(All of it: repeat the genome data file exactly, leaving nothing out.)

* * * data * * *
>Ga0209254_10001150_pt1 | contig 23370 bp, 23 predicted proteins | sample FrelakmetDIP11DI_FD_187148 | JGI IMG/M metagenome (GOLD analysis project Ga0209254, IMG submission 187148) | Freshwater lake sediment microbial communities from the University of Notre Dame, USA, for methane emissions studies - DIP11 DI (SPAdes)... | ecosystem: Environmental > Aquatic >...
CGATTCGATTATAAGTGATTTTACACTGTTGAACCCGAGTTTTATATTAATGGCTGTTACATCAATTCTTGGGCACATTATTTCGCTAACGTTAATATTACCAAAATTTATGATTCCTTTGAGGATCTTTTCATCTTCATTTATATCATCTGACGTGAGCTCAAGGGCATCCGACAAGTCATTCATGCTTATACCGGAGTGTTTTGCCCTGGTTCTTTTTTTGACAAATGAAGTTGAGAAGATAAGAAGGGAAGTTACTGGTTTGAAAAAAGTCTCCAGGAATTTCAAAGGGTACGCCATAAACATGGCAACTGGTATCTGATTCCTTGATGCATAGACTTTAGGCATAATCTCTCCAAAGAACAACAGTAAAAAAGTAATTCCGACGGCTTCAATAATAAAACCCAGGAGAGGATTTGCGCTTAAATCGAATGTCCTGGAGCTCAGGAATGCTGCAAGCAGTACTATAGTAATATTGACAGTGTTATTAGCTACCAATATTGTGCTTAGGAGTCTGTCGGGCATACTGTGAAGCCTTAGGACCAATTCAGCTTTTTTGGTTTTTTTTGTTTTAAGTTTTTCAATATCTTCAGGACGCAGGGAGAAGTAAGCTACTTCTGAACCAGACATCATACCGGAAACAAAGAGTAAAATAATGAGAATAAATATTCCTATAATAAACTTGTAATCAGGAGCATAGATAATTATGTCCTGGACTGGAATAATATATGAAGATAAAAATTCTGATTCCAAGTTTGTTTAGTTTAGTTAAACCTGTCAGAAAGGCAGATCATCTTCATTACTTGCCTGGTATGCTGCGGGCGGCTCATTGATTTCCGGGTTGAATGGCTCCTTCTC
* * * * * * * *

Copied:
>Ga0209254_10001150_pt1 | contig 23370 bp, 23 predicted proteins | sample FrelakmetDIP11DI_FD_187148 | JGI IMG/M metagenome (GOLD analysis project Ga0209254, IMG submission 187148) | Freshwater lake sediment microbial communities from the University of Notre Dame, USA, for methane emissions studies - DIP11 DI (SPAdes)... | ecosystem: Environmental > Aquatic >...
CGATTCGATTATAAGTGATTTTACACTGTTGAACCCGAGTTTTATATTAATGGCTGTTACATCAATTCTTGGGCACATTATTTCGCTAACGTTAATATTACCAAAATTTATGATTCCTTTGAGGATCTTTTCATCTTCATTTATATCATCTGACGTGAGCTCAAGGGCATCCGACAAGTCATTCATGCTTATACCGGAGTGTTTTGCCCTGGTTCTTTTTTTGACAAATGAAGTTGAGAAGATAAGAAGGGAAGTTACTGGTTTGAAAAAAGTCTCCAGGAATTTCAAAGGGTACGCCATAAACATGGCAACTGGTATCTGATTCCTTGATGCATAGACTTTAGGCATAATCTCTCCAAAGAACAACAGTAAAAAAGTAATTCCGACGGCTTCAATAATAAAACCCAGGAGAGGATTTGCGCTTAAATCGAATGTCCTGGAGCTCAGGAATGCTGCAAGCAGTACTATAGTAATATTGACAGTGTTATTAGCTACCAATATTGTGCTTAGGAGTCTGTCGGGCATACTGTGAAGCCTTAGGACCAATTCAGCTTTTTTGGTTTTTTTTGTTTTAAGTTTTTCAATATCTTCAGGACGCAGGGAGAAGTAAGCTACTTCTGAACCAGACATCATACCGGAAACAAAGAGTAAAATAATGAGAATAAATATTCCTATAATAAACTTGTAATCAGGAGCATAGATAATTATGTCCTGGACTGGAATAATATATGAAGATAAAAATTCTGATTCCAAGTTTGTTTAGTTTAGTTAAACCTGTCAGAAAGGCAGATCATCTTCATTACTTGCCTGGTATGCTGCGGGCGGCTCATTGATTTCCGGGTTGAATGGCTCCTTCTC